[time-nuts] Bye-Bye Crystals

Adrian Godwin artgodwin at gmail.com
Tue Mar 14 06:35:05 EDT 2017

For interest, and as part of art project involving crystals. I want to show
a less third-age usage than is common in that space :).Acceleration effect
on frequency may also be featured. No way would I do it for cost or quality.

Like you, I normally use packaged oscillators for most things - though I do
still encounter plenty of the passive crystals on cheap microprocessor
boards. The oscillators may be $1, but I suspect those crystals are 10c.

My first encounters with crystals were probably with the inverter
oscillators of early micros. I gather there's a lot more black magic in
their design than analysis, and as a result they used to have problems
oscillating. The oscillators built into modern micros are a lot better.
I'll probably use a more carefully characterised amplifier if i cut my own

On Tue, Mar 14, 2017 at 8:44 AM, Hal Murray <hmurray at megapathdsl.net> wrote:

> artgodwin at gmail.com said:
> > I'm not after quality - I do have an application in mind but it doesn't
> need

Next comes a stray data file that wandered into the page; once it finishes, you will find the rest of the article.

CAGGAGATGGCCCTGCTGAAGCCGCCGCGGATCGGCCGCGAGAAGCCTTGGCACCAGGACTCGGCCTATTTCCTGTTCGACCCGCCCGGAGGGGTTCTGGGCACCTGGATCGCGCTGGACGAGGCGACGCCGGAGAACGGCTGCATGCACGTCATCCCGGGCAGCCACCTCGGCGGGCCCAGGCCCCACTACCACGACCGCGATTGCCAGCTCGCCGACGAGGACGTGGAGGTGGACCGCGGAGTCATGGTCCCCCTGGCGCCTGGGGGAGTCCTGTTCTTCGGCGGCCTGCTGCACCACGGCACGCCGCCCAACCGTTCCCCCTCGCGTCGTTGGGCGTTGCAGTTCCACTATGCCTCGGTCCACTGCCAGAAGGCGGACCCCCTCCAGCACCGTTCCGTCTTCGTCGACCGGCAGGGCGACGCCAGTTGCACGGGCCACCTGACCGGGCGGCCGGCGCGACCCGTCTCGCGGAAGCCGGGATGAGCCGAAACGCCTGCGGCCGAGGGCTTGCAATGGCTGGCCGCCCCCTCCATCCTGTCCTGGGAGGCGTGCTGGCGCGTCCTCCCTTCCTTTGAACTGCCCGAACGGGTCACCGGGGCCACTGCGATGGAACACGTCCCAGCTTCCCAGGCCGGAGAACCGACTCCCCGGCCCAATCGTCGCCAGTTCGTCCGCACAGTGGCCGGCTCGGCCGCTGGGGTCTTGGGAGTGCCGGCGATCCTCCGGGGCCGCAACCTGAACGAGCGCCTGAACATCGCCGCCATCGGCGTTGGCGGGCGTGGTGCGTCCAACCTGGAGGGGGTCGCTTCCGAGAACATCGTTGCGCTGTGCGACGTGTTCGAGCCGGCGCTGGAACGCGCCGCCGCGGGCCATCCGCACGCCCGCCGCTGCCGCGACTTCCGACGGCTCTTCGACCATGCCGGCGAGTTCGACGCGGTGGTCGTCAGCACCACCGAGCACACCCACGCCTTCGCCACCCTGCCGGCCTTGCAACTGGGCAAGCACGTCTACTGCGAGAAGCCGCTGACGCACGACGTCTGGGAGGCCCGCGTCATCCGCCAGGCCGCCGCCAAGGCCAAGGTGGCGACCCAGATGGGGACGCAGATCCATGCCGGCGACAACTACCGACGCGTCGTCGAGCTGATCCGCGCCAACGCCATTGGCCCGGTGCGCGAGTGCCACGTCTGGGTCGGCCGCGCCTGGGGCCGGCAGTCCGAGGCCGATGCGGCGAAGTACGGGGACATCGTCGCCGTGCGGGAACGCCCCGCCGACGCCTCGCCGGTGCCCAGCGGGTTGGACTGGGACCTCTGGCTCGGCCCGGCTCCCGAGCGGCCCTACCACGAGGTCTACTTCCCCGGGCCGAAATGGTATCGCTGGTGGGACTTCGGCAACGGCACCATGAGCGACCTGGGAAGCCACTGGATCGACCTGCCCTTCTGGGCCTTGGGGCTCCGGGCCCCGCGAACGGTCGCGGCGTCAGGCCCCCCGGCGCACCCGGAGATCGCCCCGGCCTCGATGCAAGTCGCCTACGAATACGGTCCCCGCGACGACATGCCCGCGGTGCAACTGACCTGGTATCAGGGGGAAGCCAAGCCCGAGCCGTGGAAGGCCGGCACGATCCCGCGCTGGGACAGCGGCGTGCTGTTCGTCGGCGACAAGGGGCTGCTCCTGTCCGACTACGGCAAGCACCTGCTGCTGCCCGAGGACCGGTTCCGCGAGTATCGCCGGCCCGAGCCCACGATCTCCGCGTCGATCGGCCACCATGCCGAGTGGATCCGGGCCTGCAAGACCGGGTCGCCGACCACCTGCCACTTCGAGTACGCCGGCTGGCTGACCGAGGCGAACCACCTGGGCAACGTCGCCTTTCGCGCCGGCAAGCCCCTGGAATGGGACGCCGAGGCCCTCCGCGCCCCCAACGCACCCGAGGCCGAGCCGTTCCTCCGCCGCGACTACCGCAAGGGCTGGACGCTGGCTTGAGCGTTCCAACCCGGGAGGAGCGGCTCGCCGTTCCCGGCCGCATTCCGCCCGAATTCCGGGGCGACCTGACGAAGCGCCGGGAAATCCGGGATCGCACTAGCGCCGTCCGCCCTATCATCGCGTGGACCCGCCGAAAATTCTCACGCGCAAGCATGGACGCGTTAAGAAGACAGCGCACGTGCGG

> > to compete with mass production. Just wondering if it's feasible to make
> > something crude that will resonate.
> Are you doing this for fun or ???
> Feasible?  Sure.  Cheaper?  That depends.
> The cost difference between a complete oscillator package and a simple
> crystal is tiny.  The osc is often cheaper if you include board space or
> engineering time.
> Is your background digital or analog?  Do you want a sine wave or a clock?
> My background is primarily digital.  If the chip you are using has 2 pins
> setup to drive a crystal, you can probably get it to run reliably by
> following the data sheet and/or app notes.  The usual recipe is 2 tiny caps
> and a big resistor.  (big in resistance, not physically big)
> An advantage of using a crystal with the on-chip amplifier that I didn't
> mention last time is that you save the osc power if you power down that
> corner of the chip.
> If you want a sine wave, you are out of my comfort zone.  I'd probably look
> in ham radio literature.
> They make logic chips like a 74HCU04, U for unbuffered.  One of their uses
> is
> for making oscillators.  I've never done it.  Try google.
> --
> These are my opinions.  I hate spam.
> _______________________________________________
> time-nuts mailing list -- time-nuts at febo.com
> To unsubscribe, go to https://www.febo.com/cgi-bin/
> mailman/listinfo/time-nuts
> and follow the instructions there.

More information about the time-nuts mailing list